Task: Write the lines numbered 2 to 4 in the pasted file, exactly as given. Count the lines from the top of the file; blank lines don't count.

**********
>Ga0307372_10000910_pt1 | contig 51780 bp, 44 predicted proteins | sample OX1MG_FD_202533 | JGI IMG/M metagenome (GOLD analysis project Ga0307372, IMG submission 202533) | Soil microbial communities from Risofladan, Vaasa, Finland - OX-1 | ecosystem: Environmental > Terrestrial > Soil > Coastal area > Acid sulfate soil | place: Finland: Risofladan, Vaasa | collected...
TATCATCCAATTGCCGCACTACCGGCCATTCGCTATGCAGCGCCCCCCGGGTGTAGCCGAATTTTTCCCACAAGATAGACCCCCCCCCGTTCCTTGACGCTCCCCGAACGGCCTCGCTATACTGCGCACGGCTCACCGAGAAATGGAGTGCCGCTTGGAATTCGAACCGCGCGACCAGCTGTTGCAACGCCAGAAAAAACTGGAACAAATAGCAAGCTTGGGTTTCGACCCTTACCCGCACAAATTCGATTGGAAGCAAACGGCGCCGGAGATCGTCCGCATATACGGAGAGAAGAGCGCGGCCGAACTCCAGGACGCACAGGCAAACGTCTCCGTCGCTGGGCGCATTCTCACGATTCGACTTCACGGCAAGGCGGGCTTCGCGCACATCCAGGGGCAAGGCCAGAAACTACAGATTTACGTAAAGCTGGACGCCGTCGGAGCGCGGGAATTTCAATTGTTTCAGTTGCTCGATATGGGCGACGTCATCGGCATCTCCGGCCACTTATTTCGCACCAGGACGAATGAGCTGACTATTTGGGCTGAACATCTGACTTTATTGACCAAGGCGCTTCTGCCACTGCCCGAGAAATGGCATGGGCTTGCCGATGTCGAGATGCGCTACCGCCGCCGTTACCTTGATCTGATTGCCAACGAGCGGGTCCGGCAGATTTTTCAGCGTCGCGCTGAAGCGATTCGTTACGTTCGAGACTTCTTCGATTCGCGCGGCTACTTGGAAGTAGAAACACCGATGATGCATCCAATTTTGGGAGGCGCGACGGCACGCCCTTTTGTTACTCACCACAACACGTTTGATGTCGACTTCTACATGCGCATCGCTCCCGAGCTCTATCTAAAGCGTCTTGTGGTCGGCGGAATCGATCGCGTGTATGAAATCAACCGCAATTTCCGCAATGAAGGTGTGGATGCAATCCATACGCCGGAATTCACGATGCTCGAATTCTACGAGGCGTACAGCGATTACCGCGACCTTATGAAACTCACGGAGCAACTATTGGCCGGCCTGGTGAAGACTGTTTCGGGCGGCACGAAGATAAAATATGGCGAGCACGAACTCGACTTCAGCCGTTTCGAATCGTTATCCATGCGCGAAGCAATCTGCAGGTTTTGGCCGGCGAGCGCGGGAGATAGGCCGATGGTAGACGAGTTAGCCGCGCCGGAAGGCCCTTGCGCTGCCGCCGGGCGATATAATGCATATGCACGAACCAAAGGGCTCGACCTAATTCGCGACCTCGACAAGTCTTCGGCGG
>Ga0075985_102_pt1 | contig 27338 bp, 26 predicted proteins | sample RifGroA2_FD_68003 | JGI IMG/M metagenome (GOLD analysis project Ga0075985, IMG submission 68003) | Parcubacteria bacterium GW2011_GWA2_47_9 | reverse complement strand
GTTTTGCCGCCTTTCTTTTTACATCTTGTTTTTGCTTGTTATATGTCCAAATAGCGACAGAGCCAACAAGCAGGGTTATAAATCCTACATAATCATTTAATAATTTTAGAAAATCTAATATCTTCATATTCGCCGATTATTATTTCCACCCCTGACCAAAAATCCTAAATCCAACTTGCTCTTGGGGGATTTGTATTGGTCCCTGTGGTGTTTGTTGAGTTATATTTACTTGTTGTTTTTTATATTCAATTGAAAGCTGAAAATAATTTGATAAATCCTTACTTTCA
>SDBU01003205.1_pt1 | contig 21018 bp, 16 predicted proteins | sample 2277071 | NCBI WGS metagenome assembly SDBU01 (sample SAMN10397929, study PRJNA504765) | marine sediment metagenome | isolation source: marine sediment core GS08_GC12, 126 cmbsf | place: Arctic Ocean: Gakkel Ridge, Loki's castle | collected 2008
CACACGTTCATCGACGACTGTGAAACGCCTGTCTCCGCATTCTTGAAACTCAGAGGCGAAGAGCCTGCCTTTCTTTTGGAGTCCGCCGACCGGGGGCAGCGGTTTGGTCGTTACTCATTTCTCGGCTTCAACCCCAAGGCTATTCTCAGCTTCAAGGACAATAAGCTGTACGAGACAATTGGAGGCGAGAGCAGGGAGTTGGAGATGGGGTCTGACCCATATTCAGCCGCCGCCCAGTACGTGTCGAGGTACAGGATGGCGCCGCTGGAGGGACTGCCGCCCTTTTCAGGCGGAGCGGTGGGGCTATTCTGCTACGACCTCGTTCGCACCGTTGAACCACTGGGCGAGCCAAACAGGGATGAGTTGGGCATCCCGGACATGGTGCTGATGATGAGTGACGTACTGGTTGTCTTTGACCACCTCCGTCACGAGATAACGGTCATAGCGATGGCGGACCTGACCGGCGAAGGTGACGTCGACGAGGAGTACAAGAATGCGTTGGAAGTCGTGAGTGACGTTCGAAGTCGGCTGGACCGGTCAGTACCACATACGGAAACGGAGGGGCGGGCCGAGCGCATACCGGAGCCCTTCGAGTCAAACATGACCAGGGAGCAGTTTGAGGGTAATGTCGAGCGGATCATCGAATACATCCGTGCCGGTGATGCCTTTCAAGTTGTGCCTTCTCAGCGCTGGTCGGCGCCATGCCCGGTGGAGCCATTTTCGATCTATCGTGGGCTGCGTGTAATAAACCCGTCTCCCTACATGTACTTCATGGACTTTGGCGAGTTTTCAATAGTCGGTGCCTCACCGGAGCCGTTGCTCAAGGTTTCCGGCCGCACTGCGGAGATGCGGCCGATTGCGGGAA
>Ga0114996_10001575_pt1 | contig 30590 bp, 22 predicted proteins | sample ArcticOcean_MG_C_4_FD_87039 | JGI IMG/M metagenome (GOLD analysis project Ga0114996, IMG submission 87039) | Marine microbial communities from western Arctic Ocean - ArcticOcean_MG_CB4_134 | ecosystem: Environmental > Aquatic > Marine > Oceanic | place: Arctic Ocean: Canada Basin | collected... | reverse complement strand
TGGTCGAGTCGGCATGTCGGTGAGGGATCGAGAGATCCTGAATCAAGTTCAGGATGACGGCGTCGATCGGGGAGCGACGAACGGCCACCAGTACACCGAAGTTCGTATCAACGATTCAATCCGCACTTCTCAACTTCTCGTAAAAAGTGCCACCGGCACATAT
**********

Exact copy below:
TATCATCCAATTGCCGCACTACCGGCCATTCGCTATGCAGCGCCCCCCGGGTGTAGCCGAATTTTTCCCACAAGATAGACCCCCCCCCGTTCCTTGACGCTCCCCGAACGGCCTCGCTATACTGCGCACGGCTCACCGAGAAATGGAGTGCCGCTTGGAATTCGAACCGCGCGACCAGCTGTTGCAACGCCAGAAAAAACTGGAACAAATAGCAAGCTTGGGTTTCGACCCTTACCCGCACAAATTCGATTGGAAGCAAACGGCGCCGGAGATCGTCCGCATATACGGAGAGAAGAGCGCGGCCGAACTCCAGGACGCACAGGCAAACGTCTCCGTCGCTGGGCGCATTCTCACGATTCGACTTCACGGCAAGGCGGGCTTCGCGCACATCCAGGGGCAAGGCCAGAAACTACAGATTTACGTAAAGCTGGACGCCGTCGGAGCGCGGGAATTTCAATTGTTTCAGTTGCTCGATATGGGCGACGTCATCGGCATCTCCGGCCACTTATTTCGCACCAGGACGAATGAGCTGACTATTTGGGCTGAACATCTGACTTTATTGACCAAGGCGCTTCTGCCACTGCCCGAGAAATGGCATGGGCTTGCCGATGTCGAGATGCGCTACCGCCGCCGTTACCTTGATCTGATTGCCAACGAGCGGGTCCGGCAGATTTTTCAGCGTCGCGCTGAAGCGATTCGTTACGTTCGAGACTTCTTCGATTCGCGCGGCTACTTGGAAGTAGAAACACCGATGATGCATCCAATTTTGGGAGGCGCGACGGCACGCCCTTTTGTTACTCACCACAACACGTTTGATGTCGACTTCTACATGCGCATCGCTCCCGAGCTCTATCTAAAGCGTCTTGTGGTCGGCGGAATCGATCGCGTGTATGAAATCAACCGCAATTTCCGCAATGAAGGTGTGGATGCAATCCATACGCCGGAATTCACGATGCTCGAATTCTACGAGGCGTACAGCGATTACCGCGACCTTATGAAACTCACGGAGCAACTATTGGCCGGCCTGGTGAAGACTGTTTCGGGCGGCACGAAGATAAAATATGGCGAGCACGAACTCGACTTCAGCCGTTTCGAATCGTTATCCATGCGCGAAGCAATCTGCAGGTTTTGGCCGGCGAGCGCGGGAGATAGGCCGATGGTAGACGAGTTAGCCGCGCCGGAAGGCCCTTGCGCTGCCGCCGGGCGATATAATGCATATGCACGAACCAAAGGGCTCGACCTAATTCGCGACCTCGACAAGTCTTCGGCGG
>Ga0075985_102_pt1 | contig 27338 bp, 26 predicted proteins | sample RifGroA2_FD_68003 | JGI IMG/M metagenome (GOLD analysis project Ga0075985, IMG submission 68003) | Parcubacteria bacterium GW2011_GWA2_47_9 | reverse complement strand
GTTTTGCCGCCTTTCTTTTTACATCTTGTTTTTGCTTGTTATATGTCCAAATAGCGACAGAGCCAACAAGCAGGGTTATAAATCCTACATAATCATTTAATAATTTTAGAAAATCTAATATCTTCATATTCGCCGATTATTATTTCCACCCCTGACCAAAAATCCTAAATCCAACTTGCTCTTGGGGGATTTGTATTGGTCCCTGTGGTGTTTGTTGAGTTATATTTACTTGTTGTTTTTTATATTCAATTGAAAGCTGAAAATAATTTGATAAATCCTTACTTTCA